At times I did think there was a little (or a lot) more repetition than was necessary. I had to remind myself, however, that this is a self-help book, and some people need the content described in different ways in order to fully grasp it. Marie could have stuck to one example each, but that would not have been serving her audience well since some of her readers wouldn’t have connected to her examples and therefore would be unable to translate the KonMari Method into their lives. It got a bit annoying to me, but not so much that it stopped me from reading the book. (On the other hand – I had checked out both this book and Spark Joy from the library, and the repetition in this one made me return the second one unread.)

This is definitely worth picking up if you think you need help with getting your house in order, or if you want suggestions on a good way to keep your space tidy. It seems that the KonMari storage method will work quite well, though I’m guessing since I haven’t tried it yet. One word of warning: if you pick this up because someone else thinks you should, I don’t think it will be any use at all. As with most self-help books, it will only do you any good if you actually want it to.

Terry Pratchett: The Carpet People

•July 15, 2016 • Leave a Comment

17836100The Carpet People
by Terry Pratchett

To start with, I didn’t even know this book existed until I started looking up debut novels by popular authors for a reading challenge. I figured I’d get to re-read the first Discworld book or something. Instead, I found that Sir Terry published his first novel at the age of seventeen and it had nothing to do with Discworld. So of course I had to read it, if for no other reason than to see how his writing style evolved.

After I read the book, I read a few reviews of it, and was a bit surprised by some of them. They complain that the book feels like someone trying to copy Pratchett’s style, except that it’s actually him. Well, duh. Did you not see the publication date, or the note in the introduction that says he was seventeen when it was published? He *was* trying to copy his style. He was trying to figure out exactly what that style was, I suspect. And yes, the version I read was not the first edition, so it had been revised a bit by the author later in life, once he’d figured out his writing style.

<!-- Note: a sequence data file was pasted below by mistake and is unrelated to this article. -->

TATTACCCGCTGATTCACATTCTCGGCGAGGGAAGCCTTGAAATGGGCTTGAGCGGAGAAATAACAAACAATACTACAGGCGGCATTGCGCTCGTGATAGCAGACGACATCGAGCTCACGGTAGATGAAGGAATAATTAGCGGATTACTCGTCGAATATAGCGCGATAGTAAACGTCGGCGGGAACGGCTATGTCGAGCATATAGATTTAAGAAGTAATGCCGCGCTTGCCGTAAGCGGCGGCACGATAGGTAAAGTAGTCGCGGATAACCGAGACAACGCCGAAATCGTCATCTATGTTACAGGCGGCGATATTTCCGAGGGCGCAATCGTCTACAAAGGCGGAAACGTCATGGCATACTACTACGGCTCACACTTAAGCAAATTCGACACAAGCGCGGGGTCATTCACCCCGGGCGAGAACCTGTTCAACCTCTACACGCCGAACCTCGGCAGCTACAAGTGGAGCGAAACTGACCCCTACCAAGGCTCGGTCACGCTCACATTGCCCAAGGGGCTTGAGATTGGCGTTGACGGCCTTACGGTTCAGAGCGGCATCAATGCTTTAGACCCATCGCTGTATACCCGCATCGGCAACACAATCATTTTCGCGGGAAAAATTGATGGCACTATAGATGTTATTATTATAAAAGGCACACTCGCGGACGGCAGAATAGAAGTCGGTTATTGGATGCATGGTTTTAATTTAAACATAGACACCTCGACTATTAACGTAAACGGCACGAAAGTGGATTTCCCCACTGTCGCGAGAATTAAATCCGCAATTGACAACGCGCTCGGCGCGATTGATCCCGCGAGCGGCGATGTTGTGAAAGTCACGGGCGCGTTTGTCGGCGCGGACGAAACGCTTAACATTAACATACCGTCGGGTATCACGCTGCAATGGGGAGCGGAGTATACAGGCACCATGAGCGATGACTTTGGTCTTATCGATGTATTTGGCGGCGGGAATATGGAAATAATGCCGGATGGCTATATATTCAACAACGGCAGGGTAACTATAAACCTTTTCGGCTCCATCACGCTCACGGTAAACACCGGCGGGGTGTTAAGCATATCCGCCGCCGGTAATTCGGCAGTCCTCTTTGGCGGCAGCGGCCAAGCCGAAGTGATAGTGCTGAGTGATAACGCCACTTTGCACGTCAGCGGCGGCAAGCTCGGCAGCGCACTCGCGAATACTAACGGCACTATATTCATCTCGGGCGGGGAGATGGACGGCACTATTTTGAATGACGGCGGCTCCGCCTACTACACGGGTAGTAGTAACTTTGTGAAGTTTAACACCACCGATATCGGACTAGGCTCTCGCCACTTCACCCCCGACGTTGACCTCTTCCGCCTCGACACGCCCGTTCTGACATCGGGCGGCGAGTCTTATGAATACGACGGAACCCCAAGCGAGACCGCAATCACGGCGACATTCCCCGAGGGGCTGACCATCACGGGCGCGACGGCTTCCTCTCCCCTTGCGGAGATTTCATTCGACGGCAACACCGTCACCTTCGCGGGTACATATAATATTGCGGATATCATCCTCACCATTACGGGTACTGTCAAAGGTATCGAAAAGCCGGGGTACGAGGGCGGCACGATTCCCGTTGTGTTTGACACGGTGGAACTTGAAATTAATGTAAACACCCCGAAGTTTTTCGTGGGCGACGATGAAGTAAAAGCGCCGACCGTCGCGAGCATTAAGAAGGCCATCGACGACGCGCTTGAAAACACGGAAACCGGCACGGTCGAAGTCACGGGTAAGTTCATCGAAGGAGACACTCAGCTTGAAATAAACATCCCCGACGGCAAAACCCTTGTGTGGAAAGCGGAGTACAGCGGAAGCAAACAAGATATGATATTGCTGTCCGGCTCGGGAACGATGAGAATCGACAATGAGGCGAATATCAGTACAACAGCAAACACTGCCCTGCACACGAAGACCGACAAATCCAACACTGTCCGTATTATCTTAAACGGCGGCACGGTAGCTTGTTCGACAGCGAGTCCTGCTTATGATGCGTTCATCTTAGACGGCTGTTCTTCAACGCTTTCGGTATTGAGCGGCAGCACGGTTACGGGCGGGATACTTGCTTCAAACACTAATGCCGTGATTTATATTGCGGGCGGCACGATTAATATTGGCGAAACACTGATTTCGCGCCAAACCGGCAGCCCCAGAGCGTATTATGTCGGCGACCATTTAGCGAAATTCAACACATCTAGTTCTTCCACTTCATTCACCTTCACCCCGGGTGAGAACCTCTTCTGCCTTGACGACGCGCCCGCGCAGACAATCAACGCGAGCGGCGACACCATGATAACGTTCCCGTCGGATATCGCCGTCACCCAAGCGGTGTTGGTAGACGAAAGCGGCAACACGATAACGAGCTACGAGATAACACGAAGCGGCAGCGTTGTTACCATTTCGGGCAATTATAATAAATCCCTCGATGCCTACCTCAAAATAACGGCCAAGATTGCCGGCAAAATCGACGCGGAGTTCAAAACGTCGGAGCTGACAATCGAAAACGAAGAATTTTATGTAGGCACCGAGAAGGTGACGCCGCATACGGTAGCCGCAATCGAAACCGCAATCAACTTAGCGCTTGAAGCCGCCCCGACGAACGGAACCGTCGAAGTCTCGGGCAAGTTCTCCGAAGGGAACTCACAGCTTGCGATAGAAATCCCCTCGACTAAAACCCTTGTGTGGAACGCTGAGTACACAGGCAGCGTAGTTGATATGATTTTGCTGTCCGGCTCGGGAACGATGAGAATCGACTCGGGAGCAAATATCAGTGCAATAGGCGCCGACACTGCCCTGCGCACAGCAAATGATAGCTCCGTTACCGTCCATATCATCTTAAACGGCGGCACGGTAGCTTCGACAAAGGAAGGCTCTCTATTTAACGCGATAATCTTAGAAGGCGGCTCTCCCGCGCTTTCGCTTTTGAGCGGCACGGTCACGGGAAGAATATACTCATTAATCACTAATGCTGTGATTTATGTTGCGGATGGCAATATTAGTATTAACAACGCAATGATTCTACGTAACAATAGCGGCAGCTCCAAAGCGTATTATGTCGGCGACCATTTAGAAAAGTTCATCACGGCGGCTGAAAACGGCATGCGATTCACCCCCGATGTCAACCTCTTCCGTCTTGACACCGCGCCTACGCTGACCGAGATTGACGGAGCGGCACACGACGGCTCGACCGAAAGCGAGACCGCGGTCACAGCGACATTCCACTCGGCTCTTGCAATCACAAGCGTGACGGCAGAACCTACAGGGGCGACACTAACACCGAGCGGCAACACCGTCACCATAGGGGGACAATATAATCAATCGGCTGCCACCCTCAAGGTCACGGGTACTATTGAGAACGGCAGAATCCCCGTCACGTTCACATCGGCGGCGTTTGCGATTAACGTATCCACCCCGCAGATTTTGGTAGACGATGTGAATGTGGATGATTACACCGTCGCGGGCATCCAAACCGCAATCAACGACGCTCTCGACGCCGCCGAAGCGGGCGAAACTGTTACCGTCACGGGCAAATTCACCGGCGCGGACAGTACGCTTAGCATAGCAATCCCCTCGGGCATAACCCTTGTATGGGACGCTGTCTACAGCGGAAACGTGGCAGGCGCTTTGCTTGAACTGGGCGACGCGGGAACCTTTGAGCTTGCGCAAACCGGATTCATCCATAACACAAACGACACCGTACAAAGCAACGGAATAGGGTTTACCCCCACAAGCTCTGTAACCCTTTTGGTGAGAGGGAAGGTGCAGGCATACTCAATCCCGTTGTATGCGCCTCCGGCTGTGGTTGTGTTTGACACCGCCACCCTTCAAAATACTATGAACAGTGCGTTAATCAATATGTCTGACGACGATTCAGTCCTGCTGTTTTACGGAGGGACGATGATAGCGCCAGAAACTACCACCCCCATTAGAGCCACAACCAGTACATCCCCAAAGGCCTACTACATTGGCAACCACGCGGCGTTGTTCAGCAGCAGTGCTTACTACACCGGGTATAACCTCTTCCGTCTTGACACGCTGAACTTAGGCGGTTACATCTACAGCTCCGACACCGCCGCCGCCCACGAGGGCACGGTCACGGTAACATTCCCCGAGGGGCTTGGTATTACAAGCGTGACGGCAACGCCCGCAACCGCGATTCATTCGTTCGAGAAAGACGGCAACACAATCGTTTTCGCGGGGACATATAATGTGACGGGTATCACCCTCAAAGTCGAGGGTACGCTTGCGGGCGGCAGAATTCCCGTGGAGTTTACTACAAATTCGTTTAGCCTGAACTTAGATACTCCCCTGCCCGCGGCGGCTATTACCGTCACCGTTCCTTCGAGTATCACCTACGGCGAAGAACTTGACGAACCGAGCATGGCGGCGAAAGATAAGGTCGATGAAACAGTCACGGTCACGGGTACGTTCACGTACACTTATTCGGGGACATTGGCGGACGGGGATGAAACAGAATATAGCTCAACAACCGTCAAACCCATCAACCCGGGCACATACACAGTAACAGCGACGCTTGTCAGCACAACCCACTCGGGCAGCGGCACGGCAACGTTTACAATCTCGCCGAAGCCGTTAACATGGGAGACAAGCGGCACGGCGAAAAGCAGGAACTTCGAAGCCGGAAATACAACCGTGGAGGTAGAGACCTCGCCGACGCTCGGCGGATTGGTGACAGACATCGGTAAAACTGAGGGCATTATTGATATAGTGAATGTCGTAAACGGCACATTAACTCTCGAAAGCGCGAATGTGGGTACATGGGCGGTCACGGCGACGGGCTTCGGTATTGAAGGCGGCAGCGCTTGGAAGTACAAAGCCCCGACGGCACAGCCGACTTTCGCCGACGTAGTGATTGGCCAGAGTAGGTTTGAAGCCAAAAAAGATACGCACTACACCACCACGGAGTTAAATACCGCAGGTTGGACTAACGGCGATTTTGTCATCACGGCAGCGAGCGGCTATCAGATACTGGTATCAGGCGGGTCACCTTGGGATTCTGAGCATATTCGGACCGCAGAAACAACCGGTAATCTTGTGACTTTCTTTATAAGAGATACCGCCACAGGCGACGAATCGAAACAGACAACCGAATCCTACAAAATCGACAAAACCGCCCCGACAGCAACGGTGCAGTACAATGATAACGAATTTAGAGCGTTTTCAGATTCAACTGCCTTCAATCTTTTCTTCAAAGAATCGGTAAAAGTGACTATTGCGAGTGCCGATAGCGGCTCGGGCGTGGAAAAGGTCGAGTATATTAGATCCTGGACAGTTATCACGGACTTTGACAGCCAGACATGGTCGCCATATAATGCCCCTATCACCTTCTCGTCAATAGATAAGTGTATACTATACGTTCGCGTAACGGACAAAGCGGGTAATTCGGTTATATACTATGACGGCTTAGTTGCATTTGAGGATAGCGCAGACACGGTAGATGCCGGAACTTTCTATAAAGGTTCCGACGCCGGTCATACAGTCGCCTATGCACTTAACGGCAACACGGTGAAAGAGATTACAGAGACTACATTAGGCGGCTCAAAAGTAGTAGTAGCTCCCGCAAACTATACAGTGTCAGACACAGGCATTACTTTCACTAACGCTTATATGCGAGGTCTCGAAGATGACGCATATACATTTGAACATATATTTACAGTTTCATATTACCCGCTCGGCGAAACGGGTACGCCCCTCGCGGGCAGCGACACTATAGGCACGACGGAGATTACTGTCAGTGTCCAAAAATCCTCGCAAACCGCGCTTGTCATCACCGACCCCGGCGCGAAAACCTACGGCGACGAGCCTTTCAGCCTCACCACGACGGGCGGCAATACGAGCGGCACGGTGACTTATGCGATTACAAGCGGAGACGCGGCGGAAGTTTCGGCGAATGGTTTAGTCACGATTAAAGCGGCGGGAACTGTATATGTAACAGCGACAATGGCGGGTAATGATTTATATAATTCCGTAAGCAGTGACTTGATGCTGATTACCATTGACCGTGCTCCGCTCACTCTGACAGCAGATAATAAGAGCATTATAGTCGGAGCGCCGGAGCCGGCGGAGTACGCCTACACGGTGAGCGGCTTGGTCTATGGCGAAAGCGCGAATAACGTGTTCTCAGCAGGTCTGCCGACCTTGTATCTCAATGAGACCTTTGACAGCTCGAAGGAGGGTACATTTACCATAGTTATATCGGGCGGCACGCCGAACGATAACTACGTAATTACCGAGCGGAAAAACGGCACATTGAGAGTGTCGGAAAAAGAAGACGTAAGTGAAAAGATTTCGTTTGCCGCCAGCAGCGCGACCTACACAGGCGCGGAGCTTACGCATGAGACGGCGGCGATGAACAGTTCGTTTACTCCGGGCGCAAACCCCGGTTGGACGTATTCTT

Anyway, about The Carpet People: it is an amusing book, as you would expect. It has Pratchett’s typical puns, and though they may not be quite the same as the Discworld puns, they are still enjoyable. I got an impression that there were more puns that I wasn’t aware of, due either to American vs. British pronunciation or due to contextual references that we don’t usually get on this side of the pond. This didn’t hinder my enjoyment of the story, however. It was still a quick, fun read. (I read the ebook version, and have no idea how long the book would be in paper format.)

I enjoyed trying to figure out the references to human objects. Sometimes it was easier than others. “Achairleg”, for instance, was an easy one. Others were more difficult – and I’m not going to describe them here, in case you want to read the book yourself. It’s certainly worth checking out, and half the fun is in the discovery.

The illustrations included are also a lot of fun. They were drawn by Pratchett at the same time the book was written. Very silly drawings, and they did add to the story. Speaking of adding to – the ebook version I read also had the very first published appearance of the Carpet People at the back, after the story was over. It was published in serial form, and while it’s not the same story, it has the same character names and basic ideas. Even as it was fun to see how Pratchett’s style evolved from The Carpet People to Discworld, it was also fun to see how the Carpet People themselves evolved.

So, yes: this book is worth checking out. Granted, I think you will enjoy it most if you read it as what it is: the debut novel of a very popular and prolific author, written when he was a teenager. But if you enjoy Pratchett’s style at all, I do think you will enjoy this story.